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Wednesday, February 13, 2013

Gracious!

With all the excitement recently and my health taking a new turn for the strange, I've gotten behind on everything I wanted to do for the last few weeks.  I won't lament lost time, though.  I have news!  There are a couple things to share, actually.

1. I won a contest.  
Oh Jim Carey, you say it so well.

Mich L. in L.A. runs periodic 'Guess the Mystery Item' contests on her blog.  After reading up on the different past contests she'd run and becoming inspired to try out some unconventional projects, I decided to enter.  Because, why not?  It's just for fun, anyway.  Well, I entered and I won!  I received one of her Ring on Fire prototypes, along with two of the mini-plastic bowling pins she used to make them.  Just a few days ago, she posted a tutorial on how to make your own.  Check it out!


2.  My blog's page view rate has shot up.

Thanks Dreamstime.com!

This is a good thing because it means that you guys are appreciating my posts.  I know that I can be very very silly, so it means a lot to me when my written musings can entertain others.  One of my favorite things to do is to be silly, you know.  You guys are just enabling me to do it more often.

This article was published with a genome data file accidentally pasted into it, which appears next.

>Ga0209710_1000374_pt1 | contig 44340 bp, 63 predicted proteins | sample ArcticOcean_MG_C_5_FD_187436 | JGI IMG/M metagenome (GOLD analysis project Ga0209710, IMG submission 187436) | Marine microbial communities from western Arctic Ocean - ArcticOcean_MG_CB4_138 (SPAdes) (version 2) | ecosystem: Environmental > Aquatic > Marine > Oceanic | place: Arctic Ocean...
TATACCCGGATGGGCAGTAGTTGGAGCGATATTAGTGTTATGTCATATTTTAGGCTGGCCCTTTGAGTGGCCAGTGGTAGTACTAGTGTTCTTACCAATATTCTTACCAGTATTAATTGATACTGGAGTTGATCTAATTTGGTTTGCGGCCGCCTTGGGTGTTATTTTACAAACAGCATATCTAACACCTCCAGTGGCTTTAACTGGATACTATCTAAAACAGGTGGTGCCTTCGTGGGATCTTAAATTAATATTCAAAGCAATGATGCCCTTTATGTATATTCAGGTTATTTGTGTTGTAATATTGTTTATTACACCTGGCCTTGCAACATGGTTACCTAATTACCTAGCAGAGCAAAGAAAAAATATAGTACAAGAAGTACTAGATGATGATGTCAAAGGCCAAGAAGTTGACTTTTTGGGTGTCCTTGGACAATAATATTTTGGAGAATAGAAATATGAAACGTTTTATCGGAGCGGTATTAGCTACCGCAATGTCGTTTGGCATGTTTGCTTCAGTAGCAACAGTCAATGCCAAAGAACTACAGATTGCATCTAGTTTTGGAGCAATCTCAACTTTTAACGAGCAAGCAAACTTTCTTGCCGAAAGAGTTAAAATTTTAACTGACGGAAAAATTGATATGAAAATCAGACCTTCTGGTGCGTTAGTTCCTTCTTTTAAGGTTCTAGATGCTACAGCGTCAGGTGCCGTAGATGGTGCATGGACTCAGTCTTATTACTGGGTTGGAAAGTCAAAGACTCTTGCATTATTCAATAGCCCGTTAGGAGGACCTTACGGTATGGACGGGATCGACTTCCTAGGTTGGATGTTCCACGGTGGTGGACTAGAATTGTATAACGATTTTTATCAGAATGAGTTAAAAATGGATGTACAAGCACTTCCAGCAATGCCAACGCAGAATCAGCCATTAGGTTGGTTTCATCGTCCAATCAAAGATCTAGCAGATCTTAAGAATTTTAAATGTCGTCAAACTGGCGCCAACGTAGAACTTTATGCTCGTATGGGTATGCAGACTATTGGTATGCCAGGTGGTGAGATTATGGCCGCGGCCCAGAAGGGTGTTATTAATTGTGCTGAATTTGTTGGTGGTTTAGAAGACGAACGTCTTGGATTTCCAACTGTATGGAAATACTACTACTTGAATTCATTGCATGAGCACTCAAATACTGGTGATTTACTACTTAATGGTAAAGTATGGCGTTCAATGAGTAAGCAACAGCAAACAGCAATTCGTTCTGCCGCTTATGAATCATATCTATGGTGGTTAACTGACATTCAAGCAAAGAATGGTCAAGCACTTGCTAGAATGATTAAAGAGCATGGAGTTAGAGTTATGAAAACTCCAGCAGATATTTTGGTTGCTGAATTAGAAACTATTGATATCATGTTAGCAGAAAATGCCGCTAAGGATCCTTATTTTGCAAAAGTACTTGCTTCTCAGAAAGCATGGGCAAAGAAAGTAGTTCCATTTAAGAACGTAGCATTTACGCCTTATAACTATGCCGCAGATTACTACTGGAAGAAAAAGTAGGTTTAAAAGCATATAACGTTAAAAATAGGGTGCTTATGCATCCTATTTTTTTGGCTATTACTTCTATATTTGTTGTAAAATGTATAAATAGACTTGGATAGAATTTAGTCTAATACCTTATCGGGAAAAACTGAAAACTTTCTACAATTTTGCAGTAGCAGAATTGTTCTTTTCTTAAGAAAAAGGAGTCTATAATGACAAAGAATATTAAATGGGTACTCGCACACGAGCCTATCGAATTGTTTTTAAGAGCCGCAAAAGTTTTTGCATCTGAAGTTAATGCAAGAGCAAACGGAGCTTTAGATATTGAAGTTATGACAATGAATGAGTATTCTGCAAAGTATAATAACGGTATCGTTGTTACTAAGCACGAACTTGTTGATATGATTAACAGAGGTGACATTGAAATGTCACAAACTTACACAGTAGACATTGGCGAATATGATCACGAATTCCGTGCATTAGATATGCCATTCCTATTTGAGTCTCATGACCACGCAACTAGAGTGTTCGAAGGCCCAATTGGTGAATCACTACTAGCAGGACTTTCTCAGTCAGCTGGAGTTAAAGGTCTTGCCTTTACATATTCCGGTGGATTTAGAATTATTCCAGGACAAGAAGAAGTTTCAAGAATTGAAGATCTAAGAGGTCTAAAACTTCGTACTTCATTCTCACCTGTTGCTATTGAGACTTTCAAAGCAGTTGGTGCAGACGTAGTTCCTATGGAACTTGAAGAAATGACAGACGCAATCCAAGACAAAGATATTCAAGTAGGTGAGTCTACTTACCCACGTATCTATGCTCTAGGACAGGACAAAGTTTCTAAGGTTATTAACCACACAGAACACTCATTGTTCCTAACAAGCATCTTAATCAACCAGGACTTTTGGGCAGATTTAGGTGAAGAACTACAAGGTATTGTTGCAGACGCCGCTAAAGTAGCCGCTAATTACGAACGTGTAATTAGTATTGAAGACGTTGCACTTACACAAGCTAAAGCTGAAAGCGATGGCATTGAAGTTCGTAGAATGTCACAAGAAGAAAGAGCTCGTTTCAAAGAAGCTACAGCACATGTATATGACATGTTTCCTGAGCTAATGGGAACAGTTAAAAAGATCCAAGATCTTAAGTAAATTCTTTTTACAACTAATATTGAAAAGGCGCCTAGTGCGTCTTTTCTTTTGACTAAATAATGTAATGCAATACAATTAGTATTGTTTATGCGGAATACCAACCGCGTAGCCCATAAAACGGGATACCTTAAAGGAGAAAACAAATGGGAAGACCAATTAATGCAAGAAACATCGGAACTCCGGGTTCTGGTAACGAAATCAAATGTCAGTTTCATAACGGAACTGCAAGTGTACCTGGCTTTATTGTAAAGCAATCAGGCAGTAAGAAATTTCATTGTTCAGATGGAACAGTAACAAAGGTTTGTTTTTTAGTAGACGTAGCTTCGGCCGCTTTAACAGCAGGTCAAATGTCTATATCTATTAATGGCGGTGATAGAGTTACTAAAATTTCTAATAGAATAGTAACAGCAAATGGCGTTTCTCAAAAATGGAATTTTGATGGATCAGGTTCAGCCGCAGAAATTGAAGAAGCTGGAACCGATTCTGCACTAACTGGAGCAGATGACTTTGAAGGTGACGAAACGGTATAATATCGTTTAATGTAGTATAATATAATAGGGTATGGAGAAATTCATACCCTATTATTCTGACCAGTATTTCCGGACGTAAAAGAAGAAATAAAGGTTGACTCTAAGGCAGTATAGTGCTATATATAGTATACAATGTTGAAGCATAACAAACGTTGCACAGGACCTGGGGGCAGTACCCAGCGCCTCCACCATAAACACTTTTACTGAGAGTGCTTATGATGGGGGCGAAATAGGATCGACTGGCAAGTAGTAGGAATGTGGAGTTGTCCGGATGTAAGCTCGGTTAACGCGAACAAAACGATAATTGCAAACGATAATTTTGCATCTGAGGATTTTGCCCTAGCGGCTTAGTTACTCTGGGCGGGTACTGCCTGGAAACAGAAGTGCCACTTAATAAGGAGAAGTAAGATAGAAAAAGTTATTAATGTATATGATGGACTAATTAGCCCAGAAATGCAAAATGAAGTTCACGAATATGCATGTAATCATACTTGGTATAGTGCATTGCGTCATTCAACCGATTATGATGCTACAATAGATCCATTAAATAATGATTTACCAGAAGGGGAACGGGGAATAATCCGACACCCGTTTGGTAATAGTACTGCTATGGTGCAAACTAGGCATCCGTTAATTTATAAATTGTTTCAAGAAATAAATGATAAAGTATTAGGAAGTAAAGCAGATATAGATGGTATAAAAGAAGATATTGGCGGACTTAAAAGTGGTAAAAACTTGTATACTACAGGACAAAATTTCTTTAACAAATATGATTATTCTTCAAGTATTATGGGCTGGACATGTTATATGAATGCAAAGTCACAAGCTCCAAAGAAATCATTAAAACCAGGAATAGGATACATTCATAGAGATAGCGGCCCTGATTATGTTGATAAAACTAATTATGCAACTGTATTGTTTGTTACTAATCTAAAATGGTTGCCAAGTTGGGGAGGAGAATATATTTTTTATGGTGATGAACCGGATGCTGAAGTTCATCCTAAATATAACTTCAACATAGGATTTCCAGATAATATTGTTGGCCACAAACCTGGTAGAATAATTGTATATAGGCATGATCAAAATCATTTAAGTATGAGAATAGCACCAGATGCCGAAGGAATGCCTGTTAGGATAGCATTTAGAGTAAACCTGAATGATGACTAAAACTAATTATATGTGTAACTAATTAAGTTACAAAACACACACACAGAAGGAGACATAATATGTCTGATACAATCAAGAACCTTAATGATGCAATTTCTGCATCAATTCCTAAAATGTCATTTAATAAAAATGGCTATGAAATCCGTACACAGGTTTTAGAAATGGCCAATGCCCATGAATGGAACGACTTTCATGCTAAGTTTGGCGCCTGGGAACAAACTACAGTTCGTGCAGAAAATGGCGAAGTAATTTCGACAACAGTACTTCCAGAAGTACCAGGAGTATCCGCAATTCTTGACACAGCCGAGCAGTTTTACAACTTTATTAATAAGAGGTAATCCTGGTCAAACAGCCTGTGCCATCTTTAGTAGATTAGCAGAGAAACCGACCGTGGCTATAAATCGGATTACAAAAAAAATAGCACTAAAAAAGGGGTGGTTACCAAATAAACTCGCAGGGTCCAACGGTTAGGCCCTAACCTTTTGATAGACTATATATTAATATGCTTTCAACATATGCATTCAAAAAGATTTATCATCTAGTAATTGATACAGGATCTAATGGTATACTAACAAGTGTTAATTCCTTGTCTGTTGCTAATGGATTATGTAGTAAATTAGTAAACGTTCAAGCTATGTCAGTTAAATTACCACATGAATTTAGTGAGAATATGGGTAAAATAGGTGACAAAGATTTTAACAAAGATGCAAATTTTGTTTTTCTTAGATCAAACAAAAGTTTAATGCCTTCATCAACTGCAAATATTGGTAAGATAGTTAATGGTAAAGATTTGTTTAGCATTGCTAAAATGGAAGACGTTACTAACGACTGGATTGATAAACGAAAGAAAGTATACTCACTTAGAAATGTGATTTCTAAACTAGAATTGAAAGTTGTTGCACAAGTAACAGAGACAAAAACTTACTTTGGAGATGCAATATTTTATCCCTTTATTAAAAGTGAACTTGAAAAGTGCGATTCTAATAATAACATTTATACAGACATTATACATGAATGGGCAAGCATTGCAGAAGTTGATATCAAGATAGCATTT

3.  I'm reopening my Etsy shop after months of inactivity.  
More coming soon!

Those hats and infinity scarves are piling up.  We don't live in the Wizarding World of Harry Potter, so I can't just magic my room bigger or my projects and supplies smaller to suit my needs.  So, I need to make room.  Selling my projects for a low price enables me to share them with people who appreciate them and make room for more. 


4.  I'm brewing a Contest concept.
I hope to have it out in time for spring.  I have to figure out some nice prizes though. 


That's all for today.  I'm going to have a rest now. 

Monday, February 11, 2013

Ode to a Lady: Indeed

I have made another hat, this time a bit more grand.  It's a red hat, after all.  Red hats have to be dolled up and pampered.    I began by adding a bit of lace cording to the band of the hat.

I know you can see the fluff peeking out the back. 

Indeed.
I chose to expand on mother's idea of adding netting and tulle.  While I'm not a huge fan of the stuff, it does give a nice effect and looks quite flashy when you...pleat and trim it like so.  Rather than giving unstructured body, it gives body, shading, tone and drama to what would otherwise be a plain hat with some simple embellishments on it. 

As I was preparing to put the hat together, I decided that some feathers were a must.  A bright red hat with some netting isn't very stylish. 

Hat and Design element facing forward